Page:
If there's a crime ranking, St. Louis will be top five.
Don't let any of those grumpy old guys tell you America doesn't manufacture anything these days -- no other country in the world cranks out as many internet lists as we do
. It's our second-largest industry, after political shouting programs.
At any rate, it's Thursday and according to something called 24/7 Wall St.
, St. Louis is the third-most dangerous city in America. It's not as flashy as being number one, but our city fathers always dispute these things anyway, so who knows?
So, where did 24/7 Wall St. get its stats? It used the FBI's Uniform Crime Report for 2011 (most recent year available) for the total number of crimes, the 2010 Census for population, and the 2011 unemployment rates from the Bureau of Labor Statistics.
Interestingly, the FBI statistics come with a warning: "Data users should not rank locales because there are many factors that cause the nature and type of crime to vary from place to place." Yeah, well screw you, Hoover; 24/7 Wall St. ain't got time to heed. They're gonna rank cities in an easily digestible, top-ten list that will make for great headlines.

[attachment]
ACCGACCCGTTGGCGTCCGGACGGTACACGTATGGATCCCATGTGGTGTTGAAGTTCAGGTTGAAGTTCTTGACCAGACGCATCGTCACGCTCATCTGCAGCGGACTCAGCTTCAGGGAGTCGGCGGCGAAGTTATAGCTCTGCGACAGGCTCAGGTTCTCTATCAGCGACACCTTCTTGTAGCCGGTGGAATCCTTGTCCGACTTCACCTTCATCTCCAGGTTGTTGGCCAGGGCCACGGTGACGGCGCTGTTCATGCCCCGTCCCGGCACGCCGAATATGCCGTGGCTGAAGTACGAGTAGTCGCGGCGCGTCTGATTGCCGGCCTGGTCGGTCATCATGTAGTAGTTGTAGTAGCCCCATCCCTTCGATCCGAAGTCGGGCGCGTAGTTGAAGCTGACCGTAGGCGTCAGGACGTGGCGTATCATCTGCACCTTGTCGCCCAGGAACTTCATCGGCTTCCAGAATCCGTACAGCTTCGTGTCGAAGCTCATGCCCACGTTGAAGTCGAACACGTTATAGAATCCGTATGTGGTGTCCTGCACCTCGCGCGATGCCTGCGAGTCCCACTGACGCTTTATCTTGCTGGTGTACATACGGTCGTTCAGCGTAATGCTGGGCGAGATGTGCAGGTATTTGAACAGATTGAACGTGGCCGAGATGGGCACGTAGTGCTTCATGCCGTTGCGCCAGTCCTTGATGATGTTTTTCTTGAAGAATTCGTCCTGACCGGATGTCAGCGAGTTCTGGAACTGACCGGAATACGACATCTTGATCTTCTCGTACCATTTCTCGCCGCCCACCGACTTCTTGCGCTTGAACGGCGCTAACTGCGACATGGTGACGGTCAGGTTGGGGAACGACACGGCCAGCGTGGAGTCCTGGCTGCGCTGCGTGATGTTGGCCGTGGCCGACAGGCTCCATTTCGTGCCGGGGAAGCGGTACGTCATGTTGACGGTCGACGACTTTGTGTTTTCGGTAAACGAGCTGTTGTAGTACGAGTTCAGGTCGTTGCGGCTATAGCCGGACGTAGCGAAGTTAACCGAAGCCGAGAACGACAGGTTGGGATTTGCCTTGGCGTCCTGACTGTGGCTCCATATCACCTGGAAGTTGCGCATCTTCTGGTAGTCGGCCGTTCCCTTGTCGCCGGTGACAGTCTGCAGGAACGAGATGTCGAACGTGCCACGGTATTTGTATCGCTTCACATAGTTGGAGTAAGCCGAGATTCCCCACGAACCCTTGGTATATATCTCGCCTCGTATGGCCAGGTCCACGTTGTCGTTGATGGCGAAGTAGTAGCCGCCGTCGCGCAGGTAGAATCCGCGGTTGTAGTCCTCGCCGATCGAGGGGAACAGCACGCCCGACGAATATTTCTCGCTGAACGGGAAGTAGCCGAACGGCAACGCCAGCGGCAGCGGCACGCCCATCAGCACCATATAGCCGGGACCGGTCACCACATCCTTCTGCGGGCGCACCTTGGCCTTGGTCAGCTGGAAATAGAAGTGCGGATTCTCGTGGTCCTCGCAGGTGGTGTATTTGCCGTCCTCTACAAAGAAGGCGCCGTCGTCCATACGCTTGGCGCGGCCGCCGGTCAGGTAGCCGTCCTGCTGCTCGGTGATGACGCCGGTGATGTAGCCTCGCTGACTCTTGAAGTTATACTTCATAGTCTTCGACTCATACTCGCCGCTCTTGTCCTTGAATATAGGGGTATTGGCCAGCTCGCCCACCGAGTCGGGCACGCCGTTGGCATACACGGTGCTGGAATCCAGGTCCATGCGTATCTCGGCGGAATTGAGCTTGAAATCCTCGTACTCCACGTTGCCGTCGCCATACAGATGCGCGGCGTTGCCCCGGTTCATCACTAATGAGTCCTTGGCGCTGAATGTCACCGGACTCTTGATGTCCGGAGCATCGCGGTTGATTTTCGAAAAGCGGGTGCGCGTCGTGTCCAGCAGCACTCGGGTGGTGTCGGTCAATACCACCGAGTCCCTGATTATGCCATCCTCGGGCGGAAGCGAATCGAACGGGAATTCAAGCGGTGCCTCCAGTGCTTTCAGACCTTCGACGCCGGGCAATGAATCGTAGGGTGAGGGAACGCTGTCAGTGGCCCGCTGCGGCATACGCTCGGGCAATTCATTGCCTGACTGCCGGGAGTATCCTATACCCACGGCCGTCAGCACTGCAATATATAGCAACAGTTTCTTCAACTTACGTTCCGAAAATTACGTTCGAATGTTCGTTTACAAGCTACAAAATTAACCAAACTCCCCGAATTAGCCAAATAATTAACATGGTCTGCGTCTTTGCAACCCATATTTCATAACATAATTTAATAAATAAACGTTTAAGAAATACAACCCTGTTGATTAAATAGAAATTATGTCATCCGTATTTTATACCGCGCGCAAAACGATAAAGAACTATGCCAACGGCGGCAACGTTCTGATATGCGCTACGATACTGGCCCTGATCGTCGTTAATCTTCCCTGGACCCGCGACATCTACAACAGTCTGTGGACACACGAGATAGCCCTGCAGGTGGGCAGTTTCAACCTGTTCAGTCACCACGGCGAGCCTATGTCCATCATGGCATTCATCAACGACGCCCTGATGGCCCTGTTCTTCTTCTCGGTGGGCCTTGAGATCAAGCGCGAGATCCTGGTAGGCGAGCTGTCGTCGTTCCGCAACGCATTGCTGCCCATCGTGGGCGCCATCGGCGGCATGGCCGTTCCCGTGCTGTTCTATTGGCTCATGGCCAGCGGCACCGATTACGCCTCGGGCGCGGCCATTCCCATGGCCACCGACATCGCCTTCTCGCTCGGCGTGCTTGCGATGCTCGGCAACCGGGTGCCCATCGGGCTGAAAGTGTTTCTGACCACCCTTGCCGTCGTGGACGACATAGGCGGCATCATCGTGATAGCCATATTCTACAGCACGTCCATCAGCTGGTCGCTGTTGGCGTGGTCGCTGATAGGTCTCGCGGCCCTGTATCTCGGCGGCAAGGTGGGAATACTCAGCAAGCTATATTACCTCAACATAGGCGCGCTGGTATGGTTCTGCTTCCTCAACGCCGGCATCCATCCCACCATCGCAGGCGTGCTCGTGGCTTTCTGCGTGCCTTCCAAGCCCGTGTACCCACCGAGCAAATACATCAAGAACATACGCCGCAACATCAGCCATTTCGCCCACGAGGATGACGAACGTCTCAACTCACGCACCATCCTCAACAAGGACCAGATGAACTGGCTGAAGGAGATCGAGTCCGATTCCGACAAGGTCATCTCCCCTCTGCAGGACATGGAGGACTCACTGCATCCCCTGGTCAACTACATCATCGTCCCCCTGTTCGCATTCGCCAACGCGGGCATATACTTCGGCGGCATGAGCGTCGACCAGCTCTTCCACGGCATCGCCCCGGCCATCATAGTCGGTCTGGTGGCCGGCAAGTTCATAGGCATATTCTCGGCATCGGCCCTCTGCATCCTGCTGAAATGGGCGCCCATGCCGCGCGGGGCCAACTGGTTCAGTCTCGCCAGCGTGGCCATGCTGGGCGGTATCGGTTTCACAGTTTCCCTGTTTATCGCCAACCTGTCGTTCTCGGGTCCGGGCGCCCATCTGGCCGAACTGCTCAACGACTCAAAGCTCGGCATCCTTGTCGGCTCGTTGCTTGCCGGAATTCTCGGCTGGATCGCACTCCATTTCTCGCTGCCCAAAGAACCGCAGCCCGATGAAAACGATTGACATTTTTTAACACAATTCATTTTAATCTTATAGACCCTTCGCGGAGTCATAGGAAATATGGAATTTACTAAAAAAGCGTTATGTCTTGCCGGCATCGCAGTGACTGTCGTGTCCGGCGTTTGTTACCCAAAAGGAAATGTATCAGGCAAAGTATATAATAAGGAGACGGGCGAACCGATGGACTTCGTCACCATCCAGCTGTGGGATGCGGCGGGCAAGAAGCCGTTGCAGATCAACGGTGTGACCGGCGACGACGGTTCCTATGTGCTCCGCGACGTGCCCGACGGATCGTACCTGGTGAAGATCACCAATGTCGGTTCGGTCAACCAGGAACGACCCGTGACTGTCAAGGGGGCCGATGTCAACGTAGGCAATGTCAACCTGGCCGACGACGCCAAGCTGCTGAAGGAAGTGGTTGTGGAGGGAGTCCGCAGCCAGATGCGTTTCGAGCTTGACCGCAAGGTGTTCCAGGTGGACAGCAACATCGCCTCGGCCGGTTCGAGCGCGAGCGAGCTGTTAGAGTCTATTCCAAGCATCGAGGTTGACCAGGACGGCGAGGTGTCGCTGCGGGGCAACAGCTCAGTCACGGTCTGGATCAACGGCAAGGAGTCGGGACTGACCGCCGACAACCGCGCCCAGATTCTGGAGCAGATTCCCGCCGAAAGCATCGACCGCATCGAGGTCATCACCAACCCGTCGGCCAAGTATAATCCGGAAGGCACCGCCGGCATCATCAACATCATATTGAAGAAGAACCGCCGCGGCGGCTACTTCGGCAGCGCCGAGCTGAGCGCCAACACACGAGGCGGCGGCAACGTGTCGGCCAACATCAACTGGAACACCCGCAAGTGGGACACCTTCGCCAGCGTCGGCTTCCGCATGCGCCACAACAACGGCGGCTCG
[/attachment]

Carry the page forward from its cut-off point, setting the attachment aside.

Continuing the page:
For its list, 24/7 Wall St. used just the four violent crime categories the FBI measured (murder, forcible rape,robbery and aggravated assault), and computed the incidence of those crimes per 1,000 citizens. Median income, poverty rate and unemployment rates are also included. Here's what that formula kicks out for St. Louis.
St. Louis, Mo.
Violent crimes per 1,000: 18.6
2011 murders: 113
Median income: $32,688
Unemployment rate: 11.7%
Although the total number of murders in the city has decreased by 31 since 2010, crime in St. Louis did not improve overall last year. Violent crime rates in St. Louis have risen dramatically, from 17.5 to 18.6 cases per 1,000 people. And the city's murder rate is still the fourth highest in the nation, its robbery rate is the fifth highest in the nation and its aggravated assault rate is third highest in the nation.
So, that paints a pretty grim picture. And in a week where we've had a 14-year-old girl shot dead
in front of her home, two men gunned down in the street
and a drive-by shooting in broad daylight
, it's hard to argue with the reality behind those numbers.
Incidentally, the number one most dangerous city is Flint, Michigan. Flint's violent crime rate per thousand citizens is 23.4, which dwarfs ours, but their murder rate of 52 is less than half of our 113. The big difference maker is their population -- with 102,357 people they have less than one-third of St. Louis' population, which makes each incident weigh heavier.
Of course, with our murder rate, we're diminishing our own population at an alarming rate -- we may be down there in the low hundred-thousands before too long.